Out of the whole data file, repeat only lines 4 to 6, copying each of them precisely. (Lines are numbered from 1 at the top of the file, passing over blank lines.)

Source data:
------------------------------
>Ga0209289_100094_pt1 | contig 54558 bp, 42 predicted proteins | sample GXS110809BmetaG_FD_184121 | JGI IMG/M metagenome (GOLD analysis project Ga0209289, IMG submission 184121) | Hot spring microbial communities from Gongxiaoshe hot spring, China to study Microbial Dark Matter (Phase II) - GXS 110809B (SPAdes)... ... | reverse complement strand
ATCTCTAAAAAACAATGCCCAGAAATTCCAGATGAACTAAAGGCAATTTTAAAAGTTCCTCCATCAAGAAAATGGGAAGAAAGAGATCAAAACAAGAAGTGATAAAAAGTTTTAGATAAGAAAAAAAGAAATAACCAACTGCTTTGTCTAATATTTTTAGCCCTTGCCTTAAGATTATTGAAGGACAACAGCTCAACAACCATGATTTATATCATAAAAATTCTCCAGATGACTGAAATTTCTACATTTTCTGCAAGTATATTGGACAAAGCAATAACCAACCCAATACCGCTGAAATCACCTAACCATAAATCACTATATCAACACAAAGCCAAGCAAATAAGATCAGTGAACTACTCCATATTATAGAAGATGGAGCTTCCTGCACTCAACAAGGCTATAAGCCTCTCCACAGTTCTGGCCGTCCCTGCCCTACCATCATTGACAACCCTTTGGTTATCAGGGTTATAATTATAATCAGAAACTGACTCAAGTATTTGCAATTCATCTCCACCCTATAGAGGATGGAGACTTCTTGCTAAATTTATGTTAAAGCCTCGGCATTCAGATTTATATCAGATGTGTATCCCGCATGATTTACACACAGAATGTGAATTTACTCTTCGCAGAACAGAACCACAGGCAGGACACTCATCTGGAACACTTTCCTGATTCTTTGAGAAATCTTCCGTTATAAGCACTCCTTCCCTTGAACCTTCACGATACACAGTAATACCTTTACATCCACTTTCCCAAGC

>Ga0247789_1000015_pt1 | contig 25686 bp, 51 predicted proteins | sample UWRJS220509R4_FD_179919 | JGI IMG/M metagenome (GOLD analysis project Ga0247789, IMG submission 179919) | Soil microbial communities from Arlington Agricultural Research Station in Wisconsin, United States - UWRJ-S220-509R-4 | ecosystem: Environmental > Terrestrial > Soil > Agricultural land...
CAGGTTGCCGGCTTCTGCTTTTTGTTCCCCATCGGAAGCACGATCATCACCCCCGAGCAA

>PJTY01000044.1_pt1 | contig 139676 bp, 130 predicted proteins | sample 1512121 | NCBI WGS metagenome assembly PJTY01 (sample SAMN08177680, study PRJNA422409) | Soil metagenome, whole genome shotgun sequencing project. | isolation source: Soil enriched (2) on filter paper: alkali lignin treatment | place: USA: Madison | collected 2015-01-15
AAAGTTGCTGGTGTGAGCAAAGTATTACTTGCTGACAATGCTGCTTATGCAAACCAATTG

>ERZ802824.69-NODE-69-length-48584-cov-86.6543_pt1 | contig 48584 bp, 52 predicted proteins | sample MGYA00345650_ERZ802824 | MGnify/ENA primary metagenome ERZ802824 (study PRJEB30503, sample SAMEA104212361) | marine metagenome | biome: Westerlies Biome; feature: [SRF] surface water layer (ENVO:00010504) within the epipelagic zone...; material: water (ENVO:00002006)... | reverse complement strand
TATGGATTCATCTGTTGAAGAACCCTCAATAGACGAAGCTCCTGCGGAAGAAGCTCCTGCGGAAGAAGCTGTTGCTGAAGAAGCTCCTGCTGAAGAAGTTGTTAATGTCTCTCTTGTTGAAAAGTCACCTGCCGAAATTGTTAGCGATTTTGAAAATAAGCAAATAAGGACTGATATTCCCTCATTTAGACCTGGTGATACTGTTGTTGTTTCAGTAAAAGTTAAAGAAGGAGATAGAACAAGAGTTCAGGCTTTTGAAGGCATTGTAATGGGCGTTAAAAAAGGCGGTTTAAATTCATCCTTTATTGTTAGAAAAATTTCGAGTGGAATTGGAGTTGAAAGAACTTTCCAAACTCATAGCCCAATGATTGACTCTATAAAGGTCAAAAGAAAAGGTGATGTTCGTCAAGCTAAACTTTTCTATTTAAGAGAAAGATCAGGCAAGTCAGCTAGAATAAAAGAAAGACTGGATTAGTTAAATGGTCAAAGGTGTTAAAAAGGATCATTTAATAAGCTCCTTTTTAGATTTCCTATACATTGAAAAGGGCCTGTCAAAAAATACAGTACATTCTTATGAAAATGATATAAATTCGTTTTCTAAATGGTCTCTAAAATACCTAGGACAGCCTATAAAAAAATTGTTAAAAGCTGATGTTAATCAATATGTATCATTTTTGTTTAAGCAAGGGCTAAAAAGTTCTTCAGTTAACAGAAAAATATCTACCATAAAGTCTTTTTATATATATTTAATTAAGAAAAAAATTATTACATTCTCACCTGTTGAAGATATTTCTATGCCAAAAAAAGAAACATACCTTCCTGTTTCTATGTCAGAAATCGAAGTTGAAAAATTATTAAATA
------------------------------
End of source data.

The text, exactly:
CAGGTTGCCGGCTTCTGCTTTTTGTTCCCCATCGGAAGCACGATCATCACCCCCGAGCAA

>PJTY01000044.1_pt1 | contig 139676 bp, 130 predicted proteins | sample 1512121 | NCBI WGS metagenome assembly PJTY01 (sample SAMN08177680, study PRJNA422409) | Soil metagenome, whole genome shotgun sequencing project. | isolation source: Soil enriched (2) on filter paper: alkali lignin treatment | place: USA: Madison | collected 2015-01-15
AAAGTTGCTGGTGTGAGCAAAGTATTACTTGCTGACAATGCTGCTTATGCAAACCAATTG